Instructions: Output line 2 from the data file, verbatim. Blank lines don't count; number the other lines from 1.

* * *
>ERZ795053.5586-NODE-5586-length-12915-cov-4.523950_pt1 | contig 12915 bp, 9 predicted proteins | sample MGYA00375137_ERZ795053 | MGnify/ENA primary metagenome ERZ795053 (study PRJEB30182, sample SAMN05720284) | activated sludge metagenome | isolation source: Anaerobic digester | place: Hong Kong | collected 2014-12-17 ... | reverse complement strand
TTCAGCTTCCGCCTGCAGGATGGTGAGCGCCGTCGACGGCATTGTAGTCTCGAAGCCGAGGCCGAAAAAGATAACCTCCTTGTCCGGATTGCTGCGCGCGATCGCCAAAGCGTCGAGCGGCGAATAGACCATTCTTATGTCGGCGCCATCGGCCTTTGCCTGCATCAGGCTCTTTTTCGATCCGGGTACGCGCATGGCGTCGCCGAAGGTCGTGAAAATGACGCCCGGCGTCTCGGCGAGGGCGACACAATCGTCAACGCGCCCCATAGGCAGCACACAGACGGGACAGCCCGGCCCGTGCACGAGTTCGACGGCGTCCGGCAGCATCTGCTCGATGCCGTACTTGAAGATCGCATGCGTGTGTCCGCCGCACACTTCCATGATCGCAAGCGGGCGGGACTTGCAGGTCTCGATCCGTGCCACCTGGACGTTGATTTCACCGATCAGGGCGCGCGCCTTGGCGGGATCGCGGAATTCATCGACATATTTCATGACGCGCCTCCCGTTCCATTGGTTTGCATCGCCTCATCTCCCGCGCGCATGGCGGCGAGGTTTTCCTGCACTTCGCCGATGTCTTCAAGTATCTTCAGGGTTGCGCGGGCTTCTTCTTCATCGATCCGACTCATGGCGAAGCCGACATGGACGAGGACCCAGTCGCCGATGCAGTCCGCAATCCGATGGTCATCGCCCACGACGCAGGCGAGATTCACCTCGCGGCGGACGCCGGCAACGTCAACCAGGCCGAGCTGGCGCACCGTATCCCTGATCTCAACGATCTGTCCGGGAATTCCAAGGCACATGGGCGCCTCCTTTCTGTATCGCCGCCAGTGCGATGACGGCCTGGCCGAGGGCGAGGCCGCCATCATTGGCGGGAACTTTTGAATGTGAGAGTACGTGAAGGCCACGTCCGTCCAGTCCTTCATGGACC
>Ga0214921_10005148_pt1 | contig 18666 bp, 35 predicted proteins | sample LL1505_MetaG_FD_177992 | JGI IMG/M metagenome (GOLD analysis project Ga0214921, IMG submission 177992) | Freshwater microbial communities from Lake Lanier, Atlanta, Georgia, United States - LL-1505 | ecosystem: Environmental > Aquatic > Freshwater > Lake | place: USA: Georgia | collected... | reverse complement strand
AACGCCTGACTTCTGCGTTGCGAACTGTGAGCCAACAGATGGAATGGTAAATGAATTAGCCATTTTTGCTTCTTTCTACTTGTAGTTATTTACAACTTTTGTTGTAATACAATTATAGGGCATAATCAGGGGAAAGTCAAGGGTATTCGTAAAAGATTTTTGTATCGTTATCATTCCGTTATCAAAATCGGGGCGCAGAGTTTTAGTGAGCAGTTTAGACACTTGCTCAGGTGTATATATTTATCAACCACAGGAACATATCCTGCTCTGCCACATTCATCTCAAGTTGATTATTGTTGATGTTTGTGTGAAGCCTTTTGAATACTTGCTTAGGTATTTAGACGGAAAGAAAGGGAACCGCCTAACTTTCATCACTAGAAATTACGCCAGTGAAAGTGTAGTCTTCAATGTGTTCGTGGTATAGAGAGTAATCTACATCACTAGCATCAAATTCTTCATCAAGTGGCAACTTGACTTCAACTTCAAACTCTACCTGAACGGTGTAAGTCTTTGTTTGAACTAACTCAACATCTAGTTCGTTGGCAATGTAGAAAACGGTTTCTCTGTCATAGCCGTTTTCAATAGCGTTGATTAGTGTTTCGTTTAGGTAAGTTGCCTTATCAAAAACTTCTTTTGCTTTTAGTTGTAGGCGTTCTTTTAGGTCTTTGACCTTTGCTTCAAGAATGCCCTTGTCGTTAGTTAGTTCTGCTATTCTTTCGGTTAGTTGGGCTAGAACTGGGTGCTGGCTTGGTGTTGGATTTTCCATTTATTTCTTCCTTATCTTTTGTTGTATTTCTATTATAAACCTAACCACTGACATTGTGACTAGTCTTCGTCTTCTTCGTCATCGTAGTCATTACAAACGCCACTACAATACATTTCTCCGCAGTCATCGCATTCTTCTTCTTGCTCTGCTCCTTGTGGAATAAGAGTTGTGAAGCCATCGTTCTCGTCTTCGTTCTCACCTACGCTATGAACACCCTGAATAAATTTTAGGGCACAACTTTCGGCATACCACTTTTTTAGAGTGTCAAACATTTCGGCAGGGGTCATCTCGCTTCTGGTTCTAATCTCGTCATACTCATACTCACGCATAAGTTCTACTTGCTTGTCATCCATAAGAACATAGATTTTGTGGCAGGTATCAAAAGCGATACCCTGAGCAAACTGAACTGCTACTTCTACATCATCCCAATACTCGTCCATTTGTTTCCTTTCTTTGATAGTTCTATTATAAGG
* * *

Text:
TTCAGCTTCCGCCTGCAGGATGGTGAGCGCCGTCGACGGCATTGTAGTCTCGAAGCCGAGGCCGAAAAAGATAACCTCCTTGTCCGGATTGCTGCGCGCGATCGCCAAAGCGTCGAGCGGCGAATAGACCATTCTTATGTCGGCGCCATCGGCCTTTGCCTGCATCAGGCTCTTTTTCGATCCGGGTACGCGCATGGCGTCGCCGAAGGTCGTGAAAATGACGCCCGGCGTCTCGGCGAGGGCGACACAATCGTCAACGCGCCCCATAGGCAGCACACAGACGGGACAGCCCGGCCCGTGCACGAGTTCGACGGCGTCCGGCAGCATCTGCTCGATGCCGTACTTGAAGATCGCATGCGTGTGTCCGCCGCACACTTCCATGATCGCAAGCGGGCGGGACTTGCAGGTCTCGATCCGTGCCACCTGGACGTTGATTTCACCGATCAGGGCGCGCGCCTTGGCGGGATCGCGGAATTCATCGACATATTTCATGACGCGCCTCCCGTTCCATTGGTTTGCATCGCCTCATCTCCCGCGCGCATGGCGGCGAGGTTTTCCTGCACTTCGCCGATGTCTTCAAGTATCTTCAGGGTTGCGCGGGCTTCTTCTTCATCGATCCGACTCATGGCGAAGCCGACATGGACGAGGACCCAGTCGCCGATGCAGTCCGCAATCCGATGGTCATCGCCCACGACGCAGGCGAGATTCACCTCGCGGCGGACGCCGGCAACGTCAACCAGGCCGAGCTGGCGCACCGTATCCCTGATCTCAACGATCTGTCCGGGAATTCCAAGGCACATGGGCGCCTCCTTTCTGTATCGCCGCCAGTGCGATGACGGCCTGGCCGAGGGCGAGGCCGCCATCATTGGCGGGAACTTTTGAATGTGAGAGTACGTGAAGGCCACGTCCGTCCAGTCCTTCATGGACC